Our stomachs still full from the Amita Thai Cooking Class, we settled into a sleeper traincar bound for Koh Tao. As we drifted off into much-needed sleep, our plans were interrupted by the skittering black blur of a large cockroach hustling across the floor. It disappeared out of sight–the worst thing that could have happened. Mandy’s imagination raced frantically: Where is it hiding? Where will it turn up next? How will it sneak up on me? She’d finally began to relax when a second, smaller, cockroach zig-zagged into view. I smashed it with a flip-flop.
“Got him!” I said and quickly attempted an ingenious cover-up. “Guess he won’t be back to bother us again,” I reassured her, implying, but not lying, that the two cockroaches had been one and the same. Mandy looked relieved, but not 100% reassured.
“Are you sure that was the same one?” she asked skeptically. I quickly assessed the situation. She didn’t want to know the truth and besides, the truth was one of her worst nightmares. The immediate appearance of two more cockroaches relieved me of any moral dilemma. It was an infestation.
For the first time in her life, Mandy took the top bunk. She stood guard vigilantly, ceaselessly scanning our compartment from her high perch. Personally, the cockroaches didn’t bother me and I drifted off to sleep in between their raids on our compartment. Mandy called out each cockroach sighting and I’d swing a flip-flop at it sleepily, rarely hitting the target much to Mandy’s dismay. After seven and a half hours of this madness, we stumbled out wearily in Chumphon, a small coastal town. We sat in the dark train station for one hour before a shuttle arrived to take us to the dock. It was 5:30am and we stood in line for another hour and a half before finally boarding the Lomprayah high-speed ferry.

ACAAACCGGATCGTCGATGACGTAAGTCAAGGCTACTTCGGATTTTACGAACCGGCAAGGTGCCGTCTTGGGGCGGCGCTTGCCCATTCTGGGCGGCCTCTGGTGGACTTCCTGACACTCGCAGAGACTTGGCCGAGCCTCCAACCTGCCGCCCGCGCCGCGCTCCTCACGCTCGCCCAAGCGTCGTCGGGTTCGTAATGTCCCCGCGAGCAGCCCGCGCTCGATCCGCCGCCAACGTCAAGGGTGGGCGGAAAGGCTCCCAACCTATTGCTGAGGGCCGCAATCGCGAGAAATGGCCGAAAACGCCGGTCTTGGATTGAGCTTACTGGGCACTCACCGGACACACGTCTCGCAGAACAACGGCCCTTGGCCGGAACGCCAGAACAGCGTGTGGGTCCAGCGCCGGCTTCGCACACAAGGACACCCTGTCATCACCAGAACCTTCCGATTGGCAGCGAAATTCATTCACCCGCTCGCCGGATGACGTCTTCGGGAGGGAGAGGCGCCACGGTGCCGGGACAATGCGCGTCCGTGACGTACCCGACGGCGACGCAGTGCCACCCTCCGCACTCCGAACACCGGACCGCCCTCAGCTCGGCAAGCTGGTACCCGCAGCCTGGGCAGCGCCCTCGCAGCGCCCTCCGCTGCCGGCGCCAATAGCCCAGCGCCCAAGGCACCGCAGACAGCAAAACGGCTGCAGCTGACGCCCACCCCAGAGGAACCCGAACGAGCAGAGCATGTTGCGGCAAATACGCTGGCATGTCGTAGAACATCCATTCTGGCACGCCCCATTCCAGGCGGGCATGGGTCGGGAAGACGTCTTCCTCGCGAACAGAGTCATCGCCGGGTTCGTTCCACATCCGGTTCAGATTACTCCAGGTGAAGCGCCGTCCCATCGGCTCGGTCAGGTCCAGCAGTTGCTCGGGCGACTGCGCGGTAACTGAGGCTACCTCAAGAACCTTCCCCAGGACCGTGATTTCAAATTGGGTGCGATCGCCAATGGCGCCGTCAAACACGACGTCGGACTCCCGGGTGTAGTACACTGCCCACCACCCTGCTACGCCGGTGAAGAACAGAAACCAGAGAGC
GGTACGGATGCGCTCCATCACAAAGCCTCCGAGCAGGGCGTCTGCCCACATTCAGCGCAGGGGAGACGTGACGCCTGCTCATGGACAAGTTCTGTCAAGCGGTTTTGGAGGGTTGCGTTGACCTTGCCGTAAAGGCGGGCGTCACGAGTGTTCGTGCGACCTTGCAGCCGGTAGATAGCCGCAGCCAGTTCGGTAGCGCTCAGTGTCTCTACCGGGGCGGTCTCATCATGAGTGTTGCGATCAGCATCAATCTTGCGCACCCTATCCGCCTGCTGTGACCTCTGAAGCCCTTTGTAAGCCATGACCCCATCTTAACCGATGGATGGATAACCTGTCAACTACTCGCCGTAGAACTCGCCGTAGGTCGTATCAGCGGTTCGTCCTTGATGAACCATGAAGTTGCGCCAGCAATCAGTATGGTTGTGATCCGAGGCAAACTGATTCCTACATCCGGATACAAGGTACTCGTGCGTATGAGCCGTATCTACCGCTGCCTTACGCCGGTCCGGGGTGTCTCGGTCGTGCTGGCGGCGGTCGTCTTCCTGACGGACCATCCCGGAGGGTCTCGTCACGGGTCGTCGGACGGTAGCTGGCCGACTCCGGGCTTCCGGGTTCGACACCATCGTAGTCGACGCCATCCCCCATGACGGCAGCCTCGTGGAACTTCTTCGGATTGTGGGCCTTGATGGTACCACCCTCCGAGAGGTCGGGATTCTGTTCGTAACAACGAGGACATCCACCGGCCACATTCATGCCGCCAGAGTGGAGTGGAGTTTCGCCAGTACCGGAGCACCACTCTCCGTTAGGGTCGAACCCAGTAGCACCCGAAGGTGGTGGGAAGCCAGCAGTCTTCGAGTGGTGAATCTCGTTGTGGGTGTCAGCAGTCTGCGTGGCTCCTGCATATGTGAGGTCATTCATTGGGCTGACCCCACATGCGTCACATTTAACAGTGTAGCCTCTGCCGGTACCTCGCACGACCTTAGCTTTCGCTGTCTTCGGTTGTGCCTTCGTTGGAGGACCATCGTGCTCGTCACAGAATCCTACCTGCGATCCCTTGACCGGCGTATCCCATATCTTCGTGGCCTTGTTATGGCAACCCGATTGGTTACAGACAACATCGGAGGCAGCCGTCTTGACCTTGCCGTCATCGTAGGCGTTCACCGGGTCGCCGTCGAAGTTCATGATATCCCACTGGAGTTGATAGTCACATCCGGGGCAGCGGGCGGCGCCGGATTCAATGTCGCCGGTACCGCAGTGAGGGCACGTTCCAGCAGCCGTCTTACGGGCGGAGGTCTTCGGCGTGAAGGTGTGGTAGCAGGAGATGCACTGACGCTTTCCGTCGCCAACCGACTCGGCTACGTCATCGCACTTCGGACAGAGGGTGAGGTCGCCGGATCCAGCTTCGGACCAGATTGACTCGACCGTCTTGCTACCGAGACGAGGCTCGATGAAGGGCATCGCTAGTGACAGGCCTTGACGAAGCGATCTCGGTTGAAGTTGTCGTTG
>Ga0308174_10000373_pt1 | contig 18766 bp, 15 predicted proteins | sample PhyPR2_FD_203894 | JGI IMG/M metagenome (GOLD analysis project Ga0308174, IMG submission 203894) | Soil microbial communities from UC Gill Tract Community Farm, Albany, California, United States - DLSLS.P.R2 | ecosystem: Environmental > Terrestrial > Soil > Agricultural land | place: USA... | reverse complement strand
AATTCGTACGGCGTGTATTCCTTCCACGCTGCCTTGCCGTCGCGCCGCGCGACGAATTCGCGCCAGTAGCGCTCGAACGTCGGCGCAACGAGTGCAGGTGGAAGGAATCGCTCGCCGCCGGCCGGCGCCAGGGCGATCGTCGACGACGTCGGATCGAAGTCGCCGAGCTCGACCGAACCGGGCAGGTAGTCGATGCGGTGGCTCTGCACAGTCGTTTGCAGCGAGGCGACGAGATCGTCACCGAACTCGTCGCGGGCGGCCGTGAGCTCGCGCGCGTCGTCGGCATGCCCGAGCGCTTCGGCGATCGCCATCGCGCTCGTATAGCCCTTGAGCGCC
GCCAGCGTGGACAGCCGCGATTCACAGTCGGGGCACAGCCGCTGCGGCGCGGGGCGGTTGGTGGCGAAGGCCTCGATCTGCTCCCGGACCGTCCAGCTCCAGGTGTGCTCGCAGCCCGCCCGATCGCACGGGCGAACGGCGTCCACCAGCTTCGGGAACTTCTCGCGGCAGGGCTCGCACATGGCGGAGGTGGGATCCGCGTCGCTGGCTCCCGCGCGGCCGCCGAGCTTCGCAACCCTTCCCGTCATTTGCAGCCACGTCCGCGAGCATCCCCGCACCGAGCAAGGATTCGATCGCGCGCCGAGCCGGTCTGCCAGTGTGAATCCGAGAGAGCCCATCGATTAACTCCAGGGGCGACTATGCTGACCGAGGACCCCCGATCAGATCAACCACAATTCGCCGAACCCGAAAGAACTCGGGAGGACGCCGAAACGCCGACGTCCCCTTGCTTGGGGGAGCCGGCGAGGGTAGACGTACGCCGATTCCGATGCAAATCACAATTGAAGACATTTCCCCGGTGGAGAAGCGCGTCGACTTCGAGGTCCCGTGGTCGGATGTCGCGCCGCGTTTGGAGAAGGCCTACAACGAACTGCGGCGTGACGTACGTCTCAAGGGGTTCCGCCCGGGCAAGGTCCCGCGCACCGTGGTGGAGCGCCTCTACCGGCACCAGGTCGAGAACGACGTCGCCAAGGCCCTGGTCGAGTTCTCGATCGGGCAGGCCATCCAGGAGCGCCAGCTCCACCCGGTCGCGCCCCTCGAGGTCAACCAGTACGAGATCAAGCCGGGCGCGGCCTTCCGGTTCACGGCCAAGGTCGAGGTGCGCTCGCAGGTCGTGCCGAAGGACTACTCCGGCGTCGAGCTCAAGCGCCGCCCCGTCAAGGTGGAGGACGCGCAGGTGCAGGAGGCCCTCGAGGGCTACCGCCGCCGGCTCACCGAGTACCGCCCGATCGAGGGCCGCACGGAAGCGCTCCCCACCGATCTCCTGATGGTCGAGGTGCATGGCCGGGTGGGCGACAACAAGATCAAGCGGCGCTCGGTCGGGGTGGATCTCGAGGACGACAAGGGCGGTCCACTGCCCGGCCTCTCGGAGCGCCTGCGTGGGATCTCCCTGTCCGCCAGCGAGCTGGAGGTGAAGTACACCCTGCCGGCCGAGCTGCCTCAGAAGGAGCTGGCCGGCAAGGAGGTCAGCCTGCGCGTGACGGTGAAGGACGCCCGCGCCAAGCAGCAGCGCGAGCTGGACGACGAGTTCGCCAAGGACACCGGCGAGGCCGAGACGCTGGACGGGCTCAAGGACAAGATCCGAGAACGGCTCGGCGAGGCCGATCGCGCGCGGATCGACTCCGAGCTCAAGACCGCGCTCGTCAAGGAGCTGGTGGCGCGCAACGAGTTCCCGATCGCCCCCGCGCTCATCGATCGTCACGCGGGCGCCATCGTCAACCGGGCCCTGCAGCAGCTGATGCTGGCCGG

Our tribulations continued out at sea. A passing storm churned the ocean waves and the ferry began rocking violently. Somewhere to our left, a passenger succumbed to the elements and emptied his stomach into one of the transparent blue barf bags that the crew were handing out, igniting a furious chain reaction as the sight and smells of sea-sickness reached other queasy passengers. A wave of vomiting surged through the ferry and demand for the little blue bags exceeded supply.
Mandy and I had Meclizine for motion sickness, but it was packed deep within our backpacks, which in turn lay piled in a heap of luggage at the front of the boat. Rather than risk moving, we stared determinedly out at the bouncing horizon, grimly holding our still-empty blue bags, until a rocky island with a dark green cap of tropical vegetation finally appeared in the distance: Koh Tao, our saving grace.
As the boat steadied in the protected waters of the harbor, the sun broke through the thick layer of clouds. The steel grey day suddenly gave way to a vivid blue sky, while below us the dark, swirling ocean transformed into an inviting turquoise paradise–its crystal clear waters teeming with brightly colored fish and coral.
Soon we were sitting in the back of a pick-up truck, soaked in sunshine as we bumped along a solid gravel road. We were staying in a small cottage ten minutes up the hill from Sairee Beach, the beautiful, but highly touristy, hub of little Koh Tao. Although we wanted to explore our surroundings, the comfortable bed beckoned and a 30 minute nap stretched into most of the afternoon.
That evening we ambled down to the beach looking for sustenance. The flames of a remarkable sunset engulfed the sky; its deep orange, pink and red hues shimmered in the advancing tide. After dinner we walked along the beach as nightfall came and darkness gradually settled over the island. When the sky’s last traces of color had been extinguished, we turned away into the warm and welcoming night, slowly making our way back towards the cottage. It was quiet. Nights here are filled with the deep sleep one finds in small towns nestled against the vast ocean.
Tomorrow we would explore in earnest.